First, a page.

Party’s 2017 show at the Hirshhorn Museum and Sculpture Garden wasn’t inspired by art history at all, but rather by U.S. president Barack Obama’s reassuring words on the night of the 2016 presidential election: “No matter what happens, the sun will rise in the morning.” Ruminating on the theme of sunsets, Party painted the circular, glass-walled gallery on the museum’s third floor with setting or rising suns, drawing on the work of art-historical figures like Caspar David Friedrich, Georgia O’Keeffe, and Vallotton.

“It’s a very inclusive approach to art,” said Stéphane Aquin, who curated the Hirshhorn show, of Party’s choice to incorporate allusions to the works of others into his own.

Painting on walls

Nicolas Party, installation view of 157 Days of Sunshine, 2013, The Bothy Project at the Walled Garden, Glasgow. Photo by Patrick Jameson. Courtesy of the artist and The Modern Institute/Toby Webster Ltd, Glasgow.

Party was born in Lausanne, Switzerland, in 1980, and his first forays into art had nothing to do with pastels. He dabbled in graffiti in his teenage years, which comes across in the murals he created for “Pastel” (his current show at the FLAG Art Foundation in New York, through February 15th), and for his Hirshhorn show and the upcoming Hauser & Wirth exhibition. Party only has a few weeks to complete his installations for museums and galleries—and mere days if he’s doing one for an art fair—but those tight deadlines don’t feel so challenging compared to his graffiti days.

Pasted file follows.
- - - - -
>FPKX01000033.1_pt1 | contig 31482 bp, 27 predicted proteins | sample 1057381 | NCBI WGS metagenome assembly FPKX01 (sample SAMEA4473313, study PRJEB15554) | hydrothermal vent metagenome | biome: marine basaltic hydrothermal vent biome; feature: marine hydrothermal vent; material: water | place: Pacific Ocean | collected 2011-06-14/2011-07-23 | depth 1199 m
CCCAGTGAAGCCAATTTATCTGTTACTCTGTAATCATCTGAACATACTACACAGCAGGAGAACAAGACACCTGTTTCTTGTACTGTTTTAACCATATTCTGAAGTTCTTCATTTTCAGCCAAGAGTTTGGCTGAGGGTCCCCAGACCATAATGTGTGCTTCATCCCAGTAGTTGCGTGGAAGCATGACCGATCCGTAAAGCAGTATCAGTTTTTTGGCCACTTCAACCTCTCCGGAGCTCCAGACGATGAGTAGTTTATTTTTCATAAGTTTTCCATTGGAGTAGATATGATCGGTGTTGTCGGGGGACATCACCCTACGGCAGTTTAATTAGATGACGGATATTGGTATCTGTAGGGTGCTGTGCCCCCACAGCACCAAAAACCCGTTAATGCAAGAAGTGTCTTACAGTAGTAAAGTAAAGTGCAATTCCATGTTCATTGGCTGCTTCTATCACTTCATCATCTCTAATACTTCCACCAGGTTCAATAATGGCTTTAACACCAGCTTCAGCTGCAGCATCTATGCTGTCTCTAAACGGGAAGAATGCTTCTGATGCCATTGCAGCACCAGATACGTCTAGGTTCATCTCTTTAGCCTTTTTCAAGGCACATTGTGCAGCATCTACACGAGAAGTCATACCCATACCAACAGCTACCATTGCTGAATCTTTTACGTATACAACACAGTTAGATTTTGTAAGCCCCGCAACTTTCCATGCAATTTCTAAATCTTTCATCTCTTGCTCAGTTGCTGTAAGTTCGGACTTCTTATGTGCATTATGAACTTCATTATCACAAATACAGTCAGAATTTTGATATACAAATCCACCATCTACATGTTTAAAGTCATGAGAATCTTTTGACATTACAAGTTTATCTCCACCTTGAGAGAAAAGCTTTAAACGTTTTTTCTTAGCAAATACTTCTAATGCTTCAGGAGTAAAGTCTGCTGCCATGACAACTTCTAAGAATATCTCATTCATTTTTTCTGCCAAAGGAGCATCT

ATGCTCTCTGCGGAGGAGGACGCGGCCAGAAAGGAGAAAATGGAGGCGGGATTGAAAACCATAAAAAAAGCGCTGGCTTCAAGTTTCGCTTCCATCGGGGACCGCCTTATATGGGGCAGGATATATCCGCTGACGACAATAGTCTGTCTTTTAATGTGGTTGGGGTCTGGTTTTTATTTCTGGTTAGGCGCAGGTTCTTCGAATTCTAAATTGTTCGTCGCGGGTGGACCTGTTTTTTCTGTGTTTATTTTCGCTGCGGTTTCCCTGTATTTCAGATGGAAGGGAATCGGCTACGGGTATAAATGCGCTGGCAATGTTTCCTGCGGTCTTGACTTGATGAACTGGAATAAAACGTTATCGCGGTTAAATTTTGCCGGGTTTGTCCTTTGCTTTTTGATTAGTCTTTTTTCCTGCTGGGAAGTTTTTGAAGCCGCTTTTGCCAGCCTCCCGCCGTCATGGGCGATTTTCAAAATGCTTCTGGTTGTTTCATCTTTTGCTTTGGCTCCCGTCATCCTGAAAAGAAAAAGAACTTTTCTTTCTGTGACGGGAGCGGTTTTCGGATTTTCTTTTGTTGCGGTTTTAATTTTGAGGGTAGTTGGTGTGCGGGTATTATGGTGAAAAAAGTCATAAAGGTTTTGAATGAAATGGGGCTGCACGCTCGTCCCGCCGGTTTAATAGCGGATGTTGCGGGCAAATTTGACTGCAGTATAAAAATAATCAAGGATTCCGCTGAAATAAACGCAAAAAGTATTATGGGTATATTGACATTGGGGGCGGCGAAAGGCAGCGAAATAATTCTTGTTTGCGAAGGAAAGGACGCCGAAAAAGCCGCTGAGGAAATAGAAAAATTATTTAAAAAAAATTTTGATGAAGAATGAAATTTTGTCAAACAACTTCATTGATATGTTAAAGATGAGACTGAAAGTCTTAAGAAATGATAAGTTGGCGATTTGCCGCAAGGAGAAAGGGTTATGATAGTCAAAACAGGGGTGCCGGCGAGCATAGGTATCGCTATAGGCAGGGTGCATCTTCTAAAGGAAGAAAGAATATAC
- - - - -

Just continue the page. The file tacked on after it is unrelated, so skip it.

“You have a very clear time constraint, because you’re going to get caught if you take too long,” he said. He described the process of creating both murals and graffiti as a sort of dance.

Installation view of “Nicolas Party: Pastel,” 2019, at The FLAG Art Foundation. Photo by Steven Probert. Courtesy of The FLAG Art Foundation.

Party combines large-scale murals with arches throughout his installations to create an atmospheric experience; for the FLAG show, he placed an 18th-century Rosalba Carriera portrait against his own reproduction of elements from Jean-Honoré Fragonard’s The Progress of Love (1771–72). Narrow archways provided glimpses into other spaces colored in deep pinks, purples, and yellows.

“The use of the color white as a background for paintings is very often damaging to the perception of the object itself,” Party said, pointing out that white-cube spaces in galleries and museums only became the norm very recently. His experience seeing Fra Angelico’s frescoes at the San Marco in Florence informed his decision to bring art and architecture together to create a more powerful viewing experience.

Nicolas Party
Dinner for 24 Animals, 2016